What Did Manny Ramirez Teach Us?

Earlier this week, all-time slugger Manny Ramirez announced that he was facing a drug issue with Major League Baseball and would abruptly retire. Read between the lines and you get the following: Manny Ramirez tested positive for drug use a third time (the first two were in 2003 and 2009) and confirmed to all witnesses that he has been cheating for the better part of his career. But I don’t want to dwell on that, I want to examine the following question: what did Manny show us?

If Ramirez had not tested positive for steroids, he would have gone down as one of the top five right-handed hitters to ever play baseball. His all-time totals-a .312 batting average, 555 home runs, 1,831 RBIs, and a ridiculous OPS and OPS+-leave him in very special company. But, he tested positive in 2003, 2009, and 2011. Baseball was plagued by rampant steroid use before testing was implemented so at this point we have to assume that Manny Ramirez used performance-enhancing drugs his entire career.

Authorities on steroid use like to say that it “makes a bench player a regular, a regular an all star, and an all star a Hall of Famer.” In other words, steroids are not a pure substitute for natural athletic ability; I could not pump tons of HGH into my veins and suddenly hit home runs. Instead, they serve to naturally enhance what a player would naturally produce. But how much do they enhance it? That is the tricky question.

Manny Ramirez.
Thanks to bryce_edwards from Flickr.com for this great picture of Manny Ramirez.

Let’s apply this concept to Manny Ramirez’s career. If Ramirez cheated for his entire career, that means that, while he would likely have still been an all star level player because of his beautiful natural swing, he would not have been the Manny we came to know. If we assume, somewhat arbitrarily but still, that only one third of his home runs, RBIs, and batting average were due to steroid-induced, we are left with the following “natural” Manny Ramirez: a .285 average, 388 home runs, 1, 281 RBIs, and strong (but likely not historic) OPS and OPS+ numbers. A good player…but hardly an All-Time Hall of Famer.

That is what Manny just taught us about judging players from the steroid era: we cannot completely discount their contributions to the game but, if we have the evidence to assume that they cheated for the majority of their careers, then we know that they would not have become historically great had they stayed clean. Would Gary Sheffield, a good but hardly special slugger, have hit five hundred plus home runs? It seems unlikely. On the other side, what would a player like Barry Bond’s numbers have looked like? Bonds bulked up starting in 1998 so, if we assume a near decade of consistent steroid use (particularly in his highest home run producing years) we are left with something close to the following statistical line: a .285 average, slightly over five hundred home runs, and around two thousand RBIs. Therefore, Bonds would still have been an all-time player had he stayed clean but would he be considered one of the top five hitters to ever play the game? Probably not.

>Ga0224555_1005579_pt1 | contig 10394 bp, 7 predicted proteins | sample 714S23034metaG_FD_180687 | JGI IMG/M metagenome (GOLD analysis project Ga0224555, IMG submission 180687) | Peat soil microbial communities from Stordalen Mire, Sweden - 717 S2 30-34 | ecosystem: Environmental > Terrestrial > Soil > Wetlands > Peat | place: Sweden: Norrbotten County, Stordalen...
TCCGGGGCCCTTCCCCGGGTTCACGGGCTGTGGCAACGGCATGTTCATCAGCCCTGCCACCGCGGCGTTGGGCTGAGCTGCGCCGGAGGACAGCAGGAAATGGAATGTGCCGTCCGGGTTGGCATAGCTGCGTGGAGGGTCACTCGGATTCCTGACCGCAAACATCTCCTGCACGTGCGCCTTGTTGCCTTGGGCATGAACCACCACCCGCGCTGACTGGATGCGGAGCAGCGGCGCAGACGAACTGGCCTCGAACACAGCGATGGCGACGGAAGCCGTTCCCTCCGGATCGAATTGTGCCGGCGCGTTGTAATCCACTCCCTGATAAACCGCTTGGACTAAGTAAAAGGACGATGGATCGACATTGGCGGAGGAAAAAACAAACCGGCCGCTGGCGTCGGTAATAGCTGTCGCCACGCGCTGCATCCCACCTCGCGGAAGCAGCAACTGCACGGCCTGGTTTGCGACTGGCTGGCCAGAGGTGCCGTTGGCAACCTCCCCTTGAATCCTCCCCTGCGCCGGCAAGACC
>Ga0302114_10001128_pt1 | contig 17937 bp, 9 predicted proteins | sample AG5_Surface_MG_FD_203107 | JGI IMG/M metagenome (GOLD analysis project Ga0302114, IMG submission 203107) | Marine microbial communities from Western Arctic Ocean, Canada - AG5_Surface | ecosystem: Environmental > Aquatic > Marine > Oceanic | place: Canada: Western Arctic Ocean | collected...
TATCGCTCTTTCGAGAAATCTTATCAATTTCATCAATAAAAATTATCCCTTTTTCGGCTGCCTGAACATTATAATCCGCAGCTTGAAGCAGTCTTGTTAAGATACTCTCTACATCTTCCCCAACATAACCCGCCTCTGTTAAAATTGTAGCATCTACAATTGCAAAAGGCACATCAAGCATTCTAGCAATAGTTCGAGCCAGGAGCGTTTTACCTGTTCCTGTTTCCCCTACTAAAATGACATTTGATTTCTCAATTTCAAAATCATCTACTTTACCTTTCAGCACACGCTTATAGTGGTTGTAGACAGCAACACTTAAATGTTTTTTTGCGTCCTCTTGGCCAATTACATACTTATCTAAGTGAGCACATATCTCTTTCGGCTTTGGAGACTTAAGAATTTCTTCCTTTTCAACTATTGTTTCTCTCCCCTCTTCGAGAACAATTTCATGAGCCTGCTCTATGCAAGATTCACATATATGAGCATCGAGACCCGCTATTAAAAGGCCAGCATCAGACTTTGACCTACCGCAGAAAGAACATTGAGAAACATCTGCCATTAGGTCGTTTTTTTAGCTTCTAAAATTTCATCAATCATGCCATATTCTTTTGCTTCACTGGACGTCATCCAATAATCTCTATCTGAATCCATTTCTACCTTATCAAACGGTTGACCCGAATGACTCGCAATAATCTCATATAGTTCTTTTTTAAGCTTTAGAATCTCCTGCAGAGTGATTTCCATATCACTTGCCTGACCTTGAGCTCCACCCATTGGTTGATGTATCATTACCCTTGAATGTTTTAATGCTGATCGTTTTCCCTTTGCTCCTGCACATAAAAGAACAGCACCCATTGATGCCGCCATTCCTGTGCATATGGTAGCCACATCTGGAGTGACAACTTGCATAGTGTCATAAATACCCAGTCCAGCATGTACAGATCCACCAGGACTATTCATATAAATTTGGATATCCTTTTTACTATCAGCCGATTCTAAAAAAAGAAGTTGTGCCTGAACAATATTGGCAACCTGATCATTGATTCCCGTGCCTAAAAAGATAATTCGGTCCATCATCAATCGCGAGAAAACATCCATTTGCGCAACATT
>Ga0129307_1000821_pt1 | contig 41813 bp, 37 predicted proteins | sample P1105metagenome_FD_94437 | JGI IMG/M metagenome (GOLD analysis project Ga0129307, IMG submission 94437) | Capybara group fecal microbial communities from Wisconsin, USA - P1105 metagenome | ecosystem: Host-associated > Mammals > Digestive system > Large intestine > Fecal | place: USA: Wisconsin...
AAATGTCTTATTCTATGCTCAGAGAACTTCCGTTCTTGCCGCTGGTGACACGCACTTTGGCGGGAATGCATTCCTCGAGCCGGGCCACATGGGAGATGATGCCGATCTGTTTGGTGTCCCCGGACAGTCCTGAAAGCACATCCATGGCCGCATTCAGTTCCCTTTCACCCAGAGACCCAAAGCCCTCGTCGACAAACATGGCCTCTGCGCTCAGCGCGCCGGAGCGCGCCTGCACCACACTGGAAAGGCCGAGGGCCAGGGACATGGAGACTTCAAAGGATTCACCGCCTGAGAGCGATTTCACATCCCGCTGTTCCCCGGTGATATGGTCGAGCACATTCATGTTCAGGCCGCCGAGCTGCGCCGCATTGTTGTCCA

Manny Ramirez Red Sox vs Orioles.
Thanks to lsiegert from Flickr.com for this hreat picture of Manny Ramirez at Red Sox vs Orioles game.

In a half decade or so, the baseball world will have to make the final Hall of Fame decisions on most of baseball’s great steroid users: Rafael Palmiero, Mark McGuire, Barry Bonds, Alex Rodriguez, Gary Sheffield….and of course Manny Ramirez. Will they all be left out? Maybe, but that seems unfair given that a few of them-Bonds and Rodriguez in particular-would have been clean hall of famers if their greed had not gotten the better of them. But, by the same token, we cannot discount the importance of steroids to performance and let middling cheat overachievers like Gary Sheffield get in the Hall. And what about Ramirez and his ilk; the truly great players who would have been close to clean Hall of Famers but might not have accomplished quite enough. Well, that may just be where ethics come in: if they were too close to call, then err on the side of ethics and leave them out. That way, baseball can pass fair judgment and finally move on to a new, cleaner era of the sport.

Manny Ramirez
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